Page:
The Arctic region is unlike the Antarctica. Greenland, for instance, undergoes a climate rotation at specific periods of the year. When summer kicks in, the area is filled with various bodies of water. Melting is a natural process around these parts.

This kind of condition is not what observers have in mind when the discussion switches to the South Pole. Considering that the region's ice-cold temperature has been maintained for decades, it is alarming to know that Antarctica is melting at a rate faster than most anticipated.

According to Jan Lenaerts, a glaciologist at the Netherland's Utrecht University, points out that although there is thawing during summer time in the region, the number is limited. A new research in Nature Climate Change, which is collaborated by experts from universities in Belgium, Germany and the Netherlands, is about to change that belief.

A scenario on top of the Roi Baudouin ice shelf in the ocean-floating eastern Antarctica has shown a view similar to Greenland during the early part of the year. In the course of the investigation, it has been discovered that around a 2-mile wide fissure is in existence. The finding has also been seen by a satellite.

Further details reveal that the crack is 10 feet deep. In the middle of this flaw, a number of rivers and related bodies of water have emerged.

What is even more astounding is the fact that around 55 lakes had been found within the ice shelf. These water structures have assumed an englacial form which is known to be a compartment between the shelf surface and the base.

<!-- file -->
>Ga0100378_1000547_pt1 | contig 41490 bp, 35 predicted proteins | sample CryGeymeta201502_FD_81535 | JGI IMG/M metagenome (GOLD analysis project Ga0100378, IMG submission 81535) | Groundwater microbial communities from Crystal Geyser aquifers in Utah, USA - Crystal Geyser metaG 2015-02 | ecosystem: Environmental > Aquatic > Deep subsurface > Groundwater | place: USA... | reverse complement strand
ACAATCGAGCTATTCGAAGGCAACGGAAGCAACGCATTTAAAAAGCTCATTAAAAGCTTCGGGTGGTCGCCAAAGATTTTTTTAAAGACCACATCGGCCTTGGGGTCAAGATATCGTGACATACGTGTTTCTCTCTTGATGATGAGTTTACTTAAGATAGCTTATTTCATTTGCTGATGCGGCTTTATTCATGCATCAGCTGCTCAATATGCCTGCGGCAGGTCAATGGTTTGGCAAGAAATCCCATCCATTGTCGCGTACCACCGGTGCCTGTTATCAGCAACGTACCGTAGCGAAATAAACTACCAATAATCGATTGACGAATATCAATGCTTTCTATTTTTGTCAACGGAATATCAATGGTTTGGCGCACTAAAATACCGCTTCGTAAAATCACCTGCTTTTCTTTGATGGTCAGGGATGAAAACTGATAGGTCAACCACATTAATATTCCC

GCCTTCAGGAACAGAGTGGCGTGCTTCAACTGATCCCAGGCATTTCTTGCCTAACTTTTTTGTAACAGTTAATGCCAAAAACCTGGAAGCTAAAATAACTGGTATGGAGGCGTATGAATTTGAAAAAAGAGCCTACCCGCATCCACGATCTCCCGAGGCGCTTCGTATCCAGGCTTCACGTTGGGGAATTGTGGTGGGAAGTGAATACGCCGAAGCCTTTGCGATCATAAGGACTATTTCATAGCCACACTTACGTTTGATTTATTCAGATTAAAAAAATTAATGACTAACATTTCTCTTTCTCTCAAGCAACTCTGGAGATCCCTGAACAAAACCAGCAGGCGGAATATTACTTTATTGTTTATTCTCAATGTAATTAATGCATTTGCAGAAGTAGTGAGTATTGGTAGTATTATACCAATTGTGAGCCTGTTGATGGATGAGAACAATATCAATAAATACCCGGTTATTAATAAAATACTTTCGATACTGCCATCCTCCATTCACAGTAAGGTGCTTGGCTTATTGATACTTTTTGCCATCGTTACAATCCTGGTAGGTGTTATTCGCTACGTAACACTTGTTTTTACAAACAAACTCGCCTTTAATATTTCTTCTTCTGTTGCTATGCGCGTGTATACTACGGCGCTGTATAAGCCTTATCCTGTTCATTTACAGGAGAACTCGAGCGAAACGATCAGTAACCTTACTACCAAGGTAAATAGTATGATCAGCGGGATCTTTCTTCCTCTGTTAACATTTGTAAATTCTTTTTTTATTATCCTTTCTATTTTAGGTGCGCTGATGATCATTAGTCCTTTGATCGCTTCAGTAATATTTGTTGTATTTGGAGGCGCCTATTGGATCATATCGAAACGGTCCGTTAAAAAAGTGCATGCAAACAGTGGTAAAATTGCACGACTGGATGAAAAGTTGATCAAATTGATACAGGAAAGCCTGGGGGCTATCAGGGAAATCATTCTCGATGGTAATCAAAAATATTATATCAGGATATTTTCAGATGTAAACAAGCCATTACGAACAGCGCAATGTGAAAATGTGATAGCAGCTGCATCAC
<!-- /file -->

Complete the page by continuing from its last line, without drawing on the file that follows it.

Based on the considerable number of lakes in the area, it has been observed that the ice shelf is susceptible to fracturing. Once the structure gives in, the glacier ice next to it heads quickly to the ocean resulting in the increase of water levels.

In addition, a microclimate has been cited to cause the vulnerability of ice shelves in the east Antarctica sphere. Powerful winds described as katabatic blow hard on the surface and wash out the snow that leads to the exposure of blue ice under. Since the shelf layer is already thin, rays of sunlight can easily melt the ice.

Meanwhile, a submerged lake happen when its surface freezes but its lower part remains liquid. This water form will be buried when continuous layers of snow pile up over it.

What is currently a major concern around these parts is the emergence of hydro-fracturing. This process involves a bigger amount of melted water that runs down to the base resulting in a slit that gets bigger and eventually breaks like what happened to the Antarctic Peninsula's Larsen B structure in 2002.